7 Oct 1977 Principal Officer D. E. Irvine 38 Maze IRA Shot on leaving a meeting of the Prison Officers' Association
26 Nov 1978 Governor II A. Miles 50 Maze IRA Two gunmen invaded his home, restrained his wife, and shot him. The two were later convicted and received life terms
14 Dec 1978 Officer J. M. McTier 33 Belfast IRA Gunmen fired on a car containing him and two colleagues returning from work. His passengers survived but he died 3 days later
3 Feb 1979 Principal Officer P. Mackin 60 Prison Service College IRA Shot at home alongside his wife Violet Mackin shortly after retirement
16 Apr 1979 Officer M. C. Cassidy 31 Belfast IRA Shot outside St Macartan's Church after attending his sister's wedding
19 Apr 1979 Officer A. J. Wallace 40 Armagh INLA Combined shooting and grenade attack on car containing her and three female colleagues. First female officer to be killed during the Troubles. Her colleagues survived
14 Sep 1979 Officer G. Foster 30 Belfast IRA Gunmen opened fire on a car containing him and three colleagues returning to work after lunch. He was killed and one passenger was injured
19 Sep 1979 Assistant Governor E. D. Jones BEM ISO 60 Belfast IRA Gunmen opened fire on his car. Earned the British Empire Medal in service with the Irish Guards and the Imperial Service Order for work within the Prison Service
5 Nov 1979 Officer T. Gilhooley 25 Belfast IRA Shot by gunmen while driving home from work
7 Nov 1979 Clerk III D. Teeney 25 Belfast INLA Shot while waiting for the bus to work
23 Nov 1979 Officer G. F. Melville 45 Maze IRA Shot by gunmen at home
3 Dec 1979 Chief Officer II W. Wright BEM 58 Belfast Murdered opening his garage door after returning from work. This followed an attempt on his life 2 years prior which he had escaped
19 Dec 1979 Senior Officer W. Wilson 58 Belfast IRA Shot while walking to a local club for his lunch break
18 Jan 1980 Officer G. Cox 35 Magilligan IRA Shot while driving home from work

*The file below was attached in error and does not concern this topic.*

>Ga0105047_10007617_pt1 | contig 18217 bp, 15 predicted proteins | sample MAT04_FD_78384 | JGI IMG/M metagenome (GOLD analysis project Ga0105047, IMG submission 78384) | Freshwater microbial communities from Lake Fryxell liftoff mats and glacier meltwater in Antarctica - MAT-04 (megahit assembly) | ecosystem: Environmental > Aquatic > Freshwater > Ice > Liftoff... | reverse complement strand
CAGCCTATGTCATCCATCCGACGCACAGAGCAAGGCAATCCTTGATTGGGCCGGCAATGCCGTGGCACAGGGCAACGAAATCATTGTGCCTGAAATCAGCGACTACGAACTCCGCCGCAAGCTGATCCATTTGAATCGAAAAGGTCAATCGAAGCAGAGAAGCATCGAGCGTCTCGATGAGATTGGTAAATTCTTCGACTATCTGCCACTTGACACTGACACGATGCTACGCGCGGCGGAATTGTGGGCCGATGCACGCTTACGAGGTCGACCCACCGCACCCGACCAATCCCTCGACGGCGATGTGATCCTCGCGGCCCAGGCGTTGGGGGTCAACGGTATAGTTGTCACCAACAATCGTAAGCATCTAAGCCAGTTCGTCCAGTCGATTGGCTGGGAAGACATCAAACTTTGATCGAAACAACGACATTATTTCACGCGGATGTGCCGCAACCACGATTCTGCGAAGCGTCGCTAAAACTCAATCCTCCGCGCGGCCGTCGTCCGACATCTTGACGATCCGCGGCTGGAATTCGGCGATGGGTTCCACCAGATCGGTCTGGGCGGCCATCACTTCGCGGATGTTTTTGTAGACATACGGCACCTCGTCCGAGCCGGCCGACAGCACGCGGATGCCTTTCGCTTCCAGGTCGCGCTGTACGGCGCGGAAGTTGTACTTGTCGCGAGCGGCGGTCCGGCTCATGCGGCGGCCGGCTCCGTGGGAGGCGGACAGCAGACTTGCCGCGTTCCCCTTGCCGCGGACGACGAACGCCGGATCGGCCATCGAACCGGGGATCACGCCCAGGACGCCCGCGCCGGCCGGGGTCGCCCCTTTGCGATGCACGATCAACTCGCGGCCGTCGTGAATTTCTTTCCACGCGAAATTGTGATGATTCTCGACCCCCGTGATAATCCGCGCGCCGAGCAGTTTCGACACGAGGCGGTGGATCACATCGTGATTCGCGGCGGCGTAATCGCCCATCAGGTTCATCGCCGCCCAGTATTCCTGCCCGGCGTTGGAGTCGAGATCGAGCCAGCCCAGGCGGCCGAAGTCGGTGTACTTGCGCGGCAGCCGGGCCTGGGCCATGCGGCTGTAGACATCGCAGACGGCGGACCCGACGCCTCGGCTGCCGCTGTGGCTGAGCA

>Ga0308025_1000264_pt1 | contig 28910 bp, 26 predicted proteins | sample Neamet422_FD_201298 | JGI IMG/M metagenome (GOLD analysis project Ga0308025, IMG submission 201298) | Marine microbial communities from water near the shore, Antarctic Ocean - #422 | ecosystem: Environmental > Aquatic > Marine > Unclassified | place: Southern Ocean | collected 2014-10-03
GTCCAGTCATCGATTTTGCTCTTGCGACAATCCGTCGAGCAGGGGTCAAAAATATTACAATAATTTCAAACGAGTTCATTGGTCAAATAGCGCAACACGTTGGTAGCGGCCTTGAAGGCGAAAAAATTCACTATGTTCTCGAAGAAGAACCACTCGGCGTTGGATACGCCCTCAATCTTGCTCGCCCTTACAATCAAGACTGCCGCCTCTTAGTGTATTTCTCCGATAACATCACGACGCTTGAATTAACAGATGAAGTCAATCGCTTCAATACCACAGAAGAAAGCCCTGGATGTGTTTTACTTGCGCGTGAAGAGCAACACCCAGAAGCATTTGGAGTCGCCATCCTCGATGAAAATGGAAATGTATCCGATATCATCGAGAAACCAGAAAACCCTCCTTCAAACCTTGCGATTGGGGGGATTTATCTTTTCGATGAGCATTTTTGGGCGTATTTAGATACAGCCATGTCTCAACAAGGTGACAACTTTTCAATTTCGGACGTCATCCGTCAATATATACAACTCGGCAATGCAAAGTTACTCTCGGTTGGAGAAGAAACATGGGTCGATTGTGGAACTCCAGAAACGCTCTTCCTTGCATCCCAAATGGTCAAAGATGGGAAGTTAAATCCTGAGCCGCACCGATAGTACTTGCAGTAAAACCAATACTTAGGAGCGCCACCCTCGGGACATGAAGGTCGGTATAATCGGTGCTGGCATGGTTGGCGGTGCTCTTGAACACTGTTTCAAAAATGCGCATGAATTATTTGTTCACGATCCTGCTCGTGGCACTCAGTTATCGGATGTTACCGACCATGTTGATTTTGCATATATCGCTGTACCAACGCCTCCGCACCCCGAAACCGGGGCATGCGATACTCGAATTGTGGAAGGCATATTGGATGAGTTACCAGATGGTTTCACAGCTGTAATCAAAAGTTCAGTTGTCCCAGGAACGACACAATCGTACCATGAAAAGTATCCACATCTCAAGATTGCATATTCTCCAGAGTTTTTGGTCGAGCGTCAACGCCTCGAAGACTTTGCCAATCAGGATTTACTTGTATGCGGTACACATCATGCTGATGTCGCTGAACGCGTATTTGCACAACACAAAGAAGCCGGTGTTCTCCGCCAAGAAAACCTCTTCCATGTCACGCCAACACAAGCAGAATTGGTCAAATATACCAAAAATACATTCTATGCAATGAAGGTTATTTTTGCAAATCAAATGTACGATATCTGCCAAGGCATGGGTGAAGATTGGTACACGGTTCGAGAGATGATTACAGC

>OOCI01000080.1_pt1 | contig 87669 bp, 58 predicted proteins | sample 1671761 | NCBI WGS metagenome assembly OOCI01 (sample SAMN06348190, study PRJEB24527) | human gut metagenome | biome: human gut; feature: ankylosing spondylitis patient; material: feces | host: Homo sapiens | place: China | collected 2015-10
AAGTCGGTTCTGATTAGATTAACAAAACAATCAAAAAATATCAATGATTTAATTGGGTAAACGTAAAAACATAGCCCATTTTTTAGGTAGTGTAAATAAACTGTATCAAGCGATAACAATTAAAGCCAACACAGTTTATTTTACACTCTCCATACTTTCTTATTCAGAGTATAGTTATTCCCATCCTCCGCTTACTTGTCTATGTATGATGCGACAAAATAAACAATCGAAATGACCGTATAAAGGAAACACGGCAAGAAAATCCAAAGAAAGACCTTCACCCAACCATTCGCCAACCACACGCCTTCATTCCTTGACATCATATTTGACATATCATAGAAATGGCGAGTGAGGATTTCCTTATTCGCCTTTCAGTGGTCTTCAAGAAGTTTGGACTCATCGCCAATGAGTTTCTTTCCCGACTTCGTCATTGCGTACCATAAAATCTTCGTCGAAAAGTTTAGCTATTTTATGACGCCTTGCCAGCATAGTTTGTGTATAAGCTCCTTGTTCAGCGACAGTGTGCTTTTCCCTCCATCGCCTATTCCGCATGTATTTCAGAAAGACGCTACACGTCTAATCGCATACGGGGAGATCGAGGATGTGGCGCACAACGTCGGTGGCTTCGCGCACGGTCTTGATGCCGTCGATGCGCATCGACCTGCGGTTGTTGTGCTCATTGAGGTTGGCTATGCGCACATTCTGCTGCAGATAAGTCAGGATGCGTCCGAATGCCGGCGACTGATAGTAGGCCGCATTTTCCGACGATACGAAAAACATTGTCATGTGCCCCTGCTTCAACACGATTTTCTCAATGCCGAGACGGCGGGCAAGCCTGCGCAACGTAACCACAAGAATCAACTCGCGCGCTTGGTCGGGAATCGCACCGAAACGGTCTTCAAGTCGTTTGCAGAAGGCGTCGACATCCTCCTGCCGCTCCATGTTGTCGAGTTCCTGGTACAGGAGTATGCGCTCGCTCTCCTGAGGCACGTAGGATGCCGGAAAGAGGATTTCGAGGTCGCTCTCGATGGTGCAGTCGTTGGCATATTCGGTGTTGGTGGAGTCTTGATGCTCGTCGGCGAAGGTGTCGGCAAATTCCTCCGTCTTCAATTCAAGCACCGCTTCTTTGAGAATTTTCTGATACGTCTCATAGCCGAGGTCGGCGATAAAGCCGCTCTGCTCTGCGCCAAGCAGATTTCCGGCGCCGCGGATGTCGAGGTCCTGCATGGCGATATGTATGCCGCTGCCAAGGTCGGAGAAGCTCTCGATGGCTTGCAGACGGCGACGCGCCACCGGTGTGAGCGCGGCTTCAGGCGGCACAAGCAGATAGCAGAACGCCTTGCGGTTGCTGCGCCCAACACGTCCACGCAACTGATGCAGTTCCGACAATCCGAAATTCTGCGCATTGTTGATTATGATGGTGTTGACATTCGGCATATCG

30 Dec 1980 Officer W. C. Burns 45 Belfast UVF Shot while getting into his car for work
7 Oct 1982 Officer E. M. Chambers 26 Armagh INLA Caught up in an attack on a UDR solder, causing her car to collide with the soldier's car. The soldier also died
25 Sep 1983 Officer J. A. Ferris Maze Stabbed by a prisoner and subsequently suffered a heart attack, while trying to halt a mass escape attempt
6 Mar 1984 Governor III W. McConnell 35 Maze IRA Shot while checking underneath his car for bombs. One man was convicted of his murder and sentenced to a life term
6 Mar 1984 Principal Officer P. T. Kerr BEM 37 Maze IRA Shot while leaving St Patrick's Cathedral, Armagh. This followed his home being attacked by gunmen a few years earlier
23 Mar 1987 Chief Instructor L. Jarvis 62 Magilligan Shot dead in his car, sitting outside Magee College where he was attending classes. Shortly after, a bomb in his car detonated, killing two police officers
4 Sep 1988 Officer B. S. Armour 48 Maze IRA Bomb exploded under car
4 May 1989 Hospital Officer J. Griffiths 37 Maze IRA Bomb exploded under car
1 Sep 1983 Officer J. A. Peacock 44 Belfast UVF Shot at home as part of series of five attacks on prison officers following disturbances at the loyalist wing of HMP Maze
1 Nov 2012 Officer D. Black 52 Maghaberry Shot while driving to work
15 Mar 2016 Tutor A. Ismay 52 Prison Service College Car-bombed outside home, died in hospital 11 days later

See alsoEdit


  1. ^ "Prison Service Headquarters Archived 11 December 2010 at the Wayback Machine." Northern Ireland Prison Service. Retrieved on 30 May 2010.
  2. ^ "Archived copy". Archived from the original on 17 July 2011. Retrieved 2011-03-11.{{cite web}}: CS1 maint: archived copy as title (link)
  3. ^ "Justice Minister David Ford with new Northern Ireland Prison Service recruits". 21 December 2015.
  4. ^ "The funeral of Prison Officer David Black, who was murdered while driving to work last Thursday morning". Cookstown, Northern Ireland: Alamy. 6 November 2012. Retrieved 6 June 2021.
  5. ^[bare URL image file]
  6. ^[bare URL image file]
  7. ^ a b "DOF 2020 0033 FOI NICSHR Final response.DOCX.docx". 19 January 2020. Retrieved 16 January 2021.
  8. ^ "Memorials". Retrieved 18 January 2021.
  9. ^ "Roll of Honour | Department of Justice". Justice. 15 September 2015. Retrieved 18 January 2021.

External linksEdit